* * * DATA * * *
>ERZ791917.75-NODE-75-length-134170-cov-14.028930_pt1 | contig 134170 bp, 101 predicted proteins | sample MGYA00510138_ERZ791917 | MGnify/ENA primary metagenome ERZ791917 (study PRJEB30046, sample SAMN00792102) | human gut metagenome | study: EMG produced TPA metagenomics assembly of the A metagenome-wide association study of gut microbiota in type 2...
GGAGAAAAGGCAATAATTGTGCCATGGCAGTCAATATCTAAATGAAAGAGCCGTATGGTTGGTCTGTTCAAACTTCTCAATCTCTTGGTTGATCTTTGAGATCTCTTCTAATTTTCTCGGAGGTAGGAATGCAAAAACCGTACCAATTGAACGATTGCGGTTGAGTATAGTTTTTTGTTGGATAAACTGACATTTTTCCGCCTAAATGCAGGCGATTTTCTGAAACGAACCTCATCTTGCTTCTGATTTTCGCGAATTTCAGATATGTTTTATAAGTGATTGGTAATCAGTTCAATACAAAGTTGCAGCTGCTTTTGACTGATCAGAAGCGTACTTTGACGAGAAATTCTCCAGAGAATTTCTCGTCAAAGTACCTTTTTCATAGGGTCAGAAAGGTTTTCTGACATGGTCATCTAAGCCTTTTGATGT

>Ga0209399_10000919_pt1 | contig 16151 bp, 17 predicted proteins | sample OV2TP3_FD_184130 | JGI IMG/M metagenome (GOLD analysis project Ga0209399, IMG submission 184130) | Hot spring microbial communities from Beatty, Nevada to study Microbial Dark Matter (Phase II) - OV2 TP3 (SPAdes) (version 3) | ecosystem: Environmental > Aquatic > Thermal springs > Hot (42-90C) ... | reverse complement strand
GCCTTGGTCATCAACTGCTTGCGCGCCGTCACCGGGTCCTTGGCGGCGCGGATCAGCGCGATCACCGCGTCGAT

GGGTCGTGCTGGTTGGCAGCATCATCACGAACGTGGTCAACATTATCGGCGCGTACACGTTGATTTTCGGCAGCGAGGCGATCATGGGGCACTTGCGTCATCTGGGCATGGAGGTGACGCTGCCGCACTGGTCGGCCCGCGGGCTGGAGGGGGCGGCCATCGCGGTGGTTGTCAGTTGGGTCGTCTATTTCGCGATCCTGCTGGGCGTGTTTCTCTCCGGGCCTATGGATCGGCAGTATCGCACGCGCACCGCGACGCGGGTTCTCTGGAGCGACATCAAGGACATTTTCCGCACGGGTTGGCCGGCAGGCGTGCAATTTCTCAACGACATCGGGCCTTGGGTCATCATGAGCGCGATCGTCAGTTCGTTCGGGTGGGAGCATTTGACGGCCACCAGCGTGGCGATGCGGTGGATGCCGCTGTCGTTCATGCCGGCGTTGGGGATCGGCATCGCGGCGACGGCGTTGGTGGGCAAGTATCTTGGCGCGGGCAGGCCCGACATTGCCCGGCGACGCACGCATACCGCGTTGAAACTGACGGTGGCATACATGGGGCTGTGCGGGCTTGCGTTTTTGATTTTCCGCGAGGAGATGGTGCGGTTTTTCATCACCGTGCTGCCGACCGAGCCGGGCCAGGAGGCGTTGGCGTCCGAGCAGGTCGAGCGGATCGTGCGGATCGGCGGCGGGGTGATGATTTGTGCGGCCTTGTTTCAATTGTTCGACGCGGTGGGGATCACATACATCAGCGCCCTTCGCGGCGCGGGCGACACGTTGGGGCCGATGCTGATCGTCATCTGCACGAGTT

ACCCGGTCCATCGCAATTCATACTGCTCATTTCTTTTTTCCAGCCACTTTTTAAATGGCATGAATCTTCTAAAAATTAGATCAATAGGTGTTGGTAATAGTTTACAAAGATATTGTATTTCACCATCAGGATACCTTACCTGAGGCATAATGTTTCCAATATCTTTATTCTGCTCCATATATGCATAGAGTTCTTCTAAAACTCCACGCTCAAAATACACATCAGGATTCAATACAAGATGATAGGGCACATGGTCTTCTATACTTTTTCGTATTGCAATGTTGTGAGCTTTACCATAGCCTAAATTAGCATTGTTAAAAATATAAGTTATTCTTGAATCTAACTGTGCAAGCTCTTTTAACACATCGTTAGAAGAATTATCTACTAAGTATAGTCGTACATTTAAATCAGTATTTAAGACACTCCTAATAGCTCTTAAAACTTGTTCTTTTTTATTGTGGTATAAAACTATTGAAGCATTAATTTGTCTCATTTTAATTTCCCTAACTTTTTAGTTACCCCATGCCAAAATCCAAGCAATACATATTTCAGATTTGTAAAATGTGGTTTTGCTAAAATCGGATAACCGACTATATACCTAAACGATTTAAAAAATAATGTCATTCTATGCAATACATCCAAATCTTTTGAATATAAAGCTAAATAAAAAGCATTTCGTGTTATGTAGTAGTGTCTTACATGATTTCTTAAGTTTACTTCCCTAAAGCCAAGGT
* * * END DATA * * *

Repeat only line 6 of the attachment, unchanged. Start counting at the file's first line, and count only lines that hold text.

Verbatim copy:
ACCCGGTCCATCGCAATTCATACTGCTCATTTCTTTTTTCCAGCCACTTTTTAAATGGCATGAATCTTCTAAAAATTAGATCAATAGGTGTTGGTAATAGTTTACAAAGATATTGTATTTCACCATCAGGATACCTTACCTGAGGCATAATGTTTCCAATATCTTTATTCTGCTCCATATATGCATAGAGTTCTTCTAAAACTCCACGCTCAAAATACACATCAGGATTCAATACAAGATGATAGGGCACATGGTCTTCTATACTTTTTCGTATTGCAATGTTGTGAGCTTTACCATAGCCTAAATTAGCATTGTTAAAAATATAAGTTATTCTTGAATCTAACTGTGCAAGCTCTTTTAACACATCGTTAGAAGAATTATCTACTAAGTATAGTCGTACATTTAAATCAGTATTTAAGACACTCCTAATAGCTCTTAAAACTTGTTCTTTTTTATTGTGGTATAAAACTATTGAAGCATTAATTTGTCTCATTTTAATTTCCCTAACTTTTTAGTTACCCCATGCCAAAATCCAAGCAATACATATTTCAGATTTGTAAAATGTGGTTTTGCTAAAATCGGATAACCGACTATATACCTAAACGATTTAAAAAATAATGTCATTCTATGCAATACATCCAAATCTTTTGAATATAAAGCTAAATAAAAAGCATTTCGTGTTATGTAGTAGTGTCTTACATGATTTCTTAAGTTTACTTCCCTAAAGCCAAGGT